Pixi.

Pixi is a creative multi-concept WordPress theme will help business owners create awesome websites.

Address: 121 King St, Dameitta, Egypt
Phone: +25-506-345-72
Email: motivoweb@gmail.com

Farming without soil: the big bet for achieving food security

  • By Pamela Okutoyi
  • December 17, 2020
  • 0 Comment
  • 4648 Views

Traditional soil-grown crop production has worked well for thousands of years, but there is one fact that has placed strain on conventional agriculture: The human population is expected to reach 10 billion by 2050. With that comes a demand that already stressed fields can not necessarily supply.

For Peter Chege, founder and owner of Hydroponics Africa, the niche for him was soilless farming. With this technology, Peter is hoping to bridge the gap between supply and demand by growing crops in highly controlled indoor environments instead of traditional outdoor methods. This hydroponics company which uses water (minimal) instead of soil, has in the recent past become highly popular among farmers because of the high-quality yields it offers.

Hydroponics farming comes in a variety of formats, but all boast benefits such as an ability to pivot quickly, a cleaner crop, a hyperlocal supply chain and a more sustainable operation than traditional farming.

Getting these farms up and running can also happen much more quickly than clearing fields and tilling the soil to make it suitable as productive farmland. As most farmers think about expansion, this new form of farming offers a lot of advantages by being able to scale quickly to meet demand.

This technique is using a mineral nutrient solution in a water solvent. It is proven to be safe, fast, more economical and most importantly, sustainable. There are many techniques in farming that cater to the different growing conditions that farmers have to deal with. For example, there is the use of natural inputs to produce healthy and chemical free food.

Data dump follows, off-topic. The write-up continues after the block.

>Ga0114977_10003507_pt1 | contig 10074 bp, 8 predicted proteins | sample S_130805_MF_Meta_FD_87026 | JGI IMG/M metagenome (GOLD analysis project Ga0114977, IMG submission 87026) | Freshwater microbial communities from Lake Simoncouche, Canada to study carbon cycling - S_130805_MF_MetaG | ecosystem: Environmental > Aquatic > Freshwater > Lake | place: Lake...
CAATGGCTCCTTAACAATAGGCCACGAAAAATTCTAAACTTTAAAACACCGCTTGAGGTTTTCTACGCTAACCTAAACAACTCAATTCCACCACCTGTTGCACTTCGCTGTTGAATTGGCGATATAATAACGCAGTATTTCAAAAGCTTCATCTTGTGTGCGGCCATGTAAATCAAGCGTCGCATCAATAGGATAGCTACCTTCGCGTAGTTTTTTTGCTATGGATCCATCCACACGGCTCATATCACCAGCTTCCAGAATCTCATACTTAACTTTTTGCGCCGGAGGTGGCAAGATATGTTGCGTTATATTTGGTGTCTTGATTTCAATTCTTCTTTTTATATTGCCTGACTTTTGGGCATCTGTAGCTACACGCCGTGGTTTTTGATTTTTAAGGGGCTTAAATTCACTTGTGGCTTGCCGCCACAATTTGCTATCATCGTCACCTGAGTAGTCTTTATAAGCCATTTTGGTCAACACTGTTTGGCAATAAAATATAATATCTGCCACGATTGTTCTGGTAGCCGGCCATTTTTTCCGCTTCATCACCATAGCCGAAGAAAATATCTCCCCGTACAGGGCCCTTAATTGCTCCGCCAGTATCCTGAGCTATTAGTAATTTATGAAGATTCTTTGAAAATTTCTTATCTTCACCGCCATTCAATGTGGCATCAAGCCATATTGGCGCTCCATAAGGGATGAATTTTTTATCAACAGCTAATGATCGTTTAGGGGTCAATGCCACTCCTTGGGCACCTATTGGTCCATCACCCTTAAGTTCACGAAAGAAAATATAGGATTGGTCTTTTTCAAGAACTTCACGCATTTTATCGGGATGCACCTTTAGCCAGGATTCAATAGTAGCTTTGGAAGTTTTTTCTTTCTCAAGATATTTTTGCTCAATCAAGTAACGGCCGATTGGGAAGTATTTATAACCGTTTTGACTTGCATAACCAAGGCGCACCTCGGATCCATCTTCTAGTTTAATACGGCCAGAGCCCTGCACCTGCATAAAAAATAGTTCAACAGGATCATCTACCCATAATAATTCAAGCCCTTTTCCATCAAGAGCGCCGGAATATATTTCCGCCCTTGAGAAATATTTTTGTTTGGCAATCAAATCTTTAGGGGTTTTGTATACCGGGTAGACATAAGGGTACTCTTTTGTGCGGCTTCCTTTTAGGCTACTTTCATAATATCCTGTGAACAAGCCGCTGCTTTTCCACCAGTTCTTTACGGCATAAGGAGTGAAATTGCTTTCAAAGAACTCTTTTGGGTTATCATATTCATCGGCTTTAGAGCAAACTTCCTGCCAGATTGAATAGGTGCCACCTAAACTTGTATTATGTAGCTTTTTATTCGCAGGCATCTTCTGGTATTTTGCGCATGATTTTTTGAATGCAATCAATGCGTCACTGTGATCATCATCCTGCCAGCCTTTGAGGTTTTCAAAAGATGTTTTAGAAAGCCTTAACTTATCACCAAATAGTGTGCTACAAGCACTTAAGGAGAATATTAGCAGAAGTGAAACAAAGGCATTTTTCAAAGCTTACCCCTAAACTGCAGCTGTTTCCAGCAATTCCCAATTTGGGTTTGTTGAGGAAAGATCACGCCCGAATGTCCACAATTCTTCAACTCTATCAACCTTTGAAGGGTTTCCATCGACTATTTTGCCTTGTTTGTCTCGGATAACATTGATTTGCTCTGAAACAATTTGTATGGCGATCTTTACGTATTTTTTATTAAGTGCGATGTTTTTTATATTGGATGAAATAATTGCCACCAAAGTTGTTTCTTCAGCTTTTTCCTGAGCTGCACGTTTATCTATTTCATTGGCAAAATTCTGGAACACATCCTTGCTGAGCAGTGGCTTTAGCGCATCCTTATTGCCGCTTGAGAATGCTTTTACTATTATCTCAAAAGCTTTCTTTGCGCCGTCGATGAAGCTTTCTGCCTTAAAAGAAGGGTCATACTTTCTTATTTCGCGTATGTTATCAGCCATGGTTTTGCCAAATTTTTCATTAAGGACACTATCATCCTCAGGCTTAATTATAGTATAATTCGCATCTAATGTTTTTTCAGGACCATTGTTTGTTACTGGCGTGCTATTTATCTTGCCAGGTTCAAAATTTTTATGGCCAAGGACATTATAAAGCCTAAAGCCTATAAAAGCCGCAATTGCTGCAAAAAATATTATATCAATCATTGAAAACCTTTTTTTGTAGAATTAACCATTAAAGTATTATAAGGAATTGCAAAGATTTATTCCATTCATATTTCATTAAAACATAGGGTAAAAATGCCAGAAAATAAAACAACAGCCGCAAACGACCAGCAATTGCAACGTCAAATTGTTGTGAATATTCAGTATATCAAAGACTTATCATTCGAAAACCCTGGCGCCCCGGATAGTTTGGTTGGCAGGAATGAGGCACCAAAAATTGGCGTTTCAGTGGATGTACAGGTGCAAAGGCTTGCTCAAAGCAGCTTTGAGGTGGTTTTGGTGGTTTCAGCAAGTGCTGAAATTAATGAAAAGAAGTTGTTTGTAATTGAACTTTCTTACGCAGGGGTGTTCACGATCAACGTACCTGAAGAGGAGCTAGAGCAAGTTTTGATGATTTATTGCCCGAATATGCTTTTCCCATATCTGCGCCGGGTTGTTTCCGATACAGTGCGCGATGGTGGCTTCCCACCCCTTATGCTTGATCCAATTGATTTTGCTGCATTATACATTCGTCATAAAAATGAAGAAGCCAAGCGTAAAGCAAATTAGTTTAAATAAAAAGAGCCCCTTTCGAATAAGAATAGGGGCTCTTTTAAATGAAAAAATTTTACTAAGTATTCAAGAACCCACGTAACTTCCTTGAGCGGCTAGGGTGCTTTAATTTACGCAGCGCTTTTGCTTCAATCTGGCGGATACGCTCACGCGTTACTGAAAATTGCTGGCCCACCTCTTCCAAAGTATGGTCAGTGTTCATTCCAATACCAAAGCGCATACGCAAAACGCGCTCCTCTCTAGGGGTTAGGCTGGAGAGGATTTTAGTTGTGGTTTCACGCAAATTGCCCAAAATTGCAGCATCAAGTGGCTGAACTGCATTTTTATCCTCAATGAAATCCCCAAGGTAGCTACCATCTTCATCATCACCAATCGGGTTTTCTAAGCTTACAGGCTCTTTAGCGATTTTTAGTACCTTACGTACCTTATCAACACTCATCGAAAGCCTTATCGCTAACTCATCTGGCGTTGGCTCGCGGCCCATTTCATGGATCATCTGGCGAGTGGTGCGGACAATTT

“We accept individuals and groups who are interested in this kind of farming industry. We provide seminars and training that will lead them towards a sustainable way of life and an innovative source of livelihood,” Chege says.

Benefits of hydroponic farming

Having worked as a chemical engineer, Chege has applied most of what he learned in his farm and he is now able to give farmers the desired nutrients that the crops require to thrive. He asserts that there are numerous benefits in implementing these practices aside from being growing a large number of plants in a limited space and without the use of soil.

“It is more environment-friendly than conventional farming because hydroponics uses less amount of water and refrains from applying using fertilizers and insecticides due to growing crops in an already controlled environment,” he adds.

Another benefit of going the soilless route is that it generates more income as it barely requires manpower to maintain the plants while also generating 20 to 25 percent more produce compared to conventional farming. The greenhouse concept promotes year-round growth rather than waiting for the right season to grow particular plants. Rain-fed agriculture has for a long time been affected by season fluctuations and caused great losses to farmers.

“In fact, almost everything can be grown following the hydroponic method. We developed a few affordable and efficient systems which include, hydroponic vegetable unit and the hydroponic fodder system,” Chege adds.

He further adds that the doors of Hydroponics Africa are always open to those who want to learn about the trade as this is the new technology to help achieve food security in the country.

In addition to hydroponics, the farm also develops aquaponics and aeroponics systems. The basic principle of aeroponic growing is to grow plants suspended in a closed or semi-closed environment by spraying the plant’s dangling roots and lower stem with an atomised or sprayed nutrient-rich water solution. In an aquaponic system, water from an aquaculture system is fed to a hydroponic system where the by-products are broken down by converting bacteria initially into nitrites and subsequently into nitrates that are utilised by the plants as nutrients.

Chege hopes to share this farming techniques with farmers all across the country so that they too can experience the joy of farming without too much labor and energy. His farm offers installations of hydroponic systems to interested parties. The systems are customized to fit the different needs of their clients, whether for small or large-scale production, or for an indoor or outdoor setting.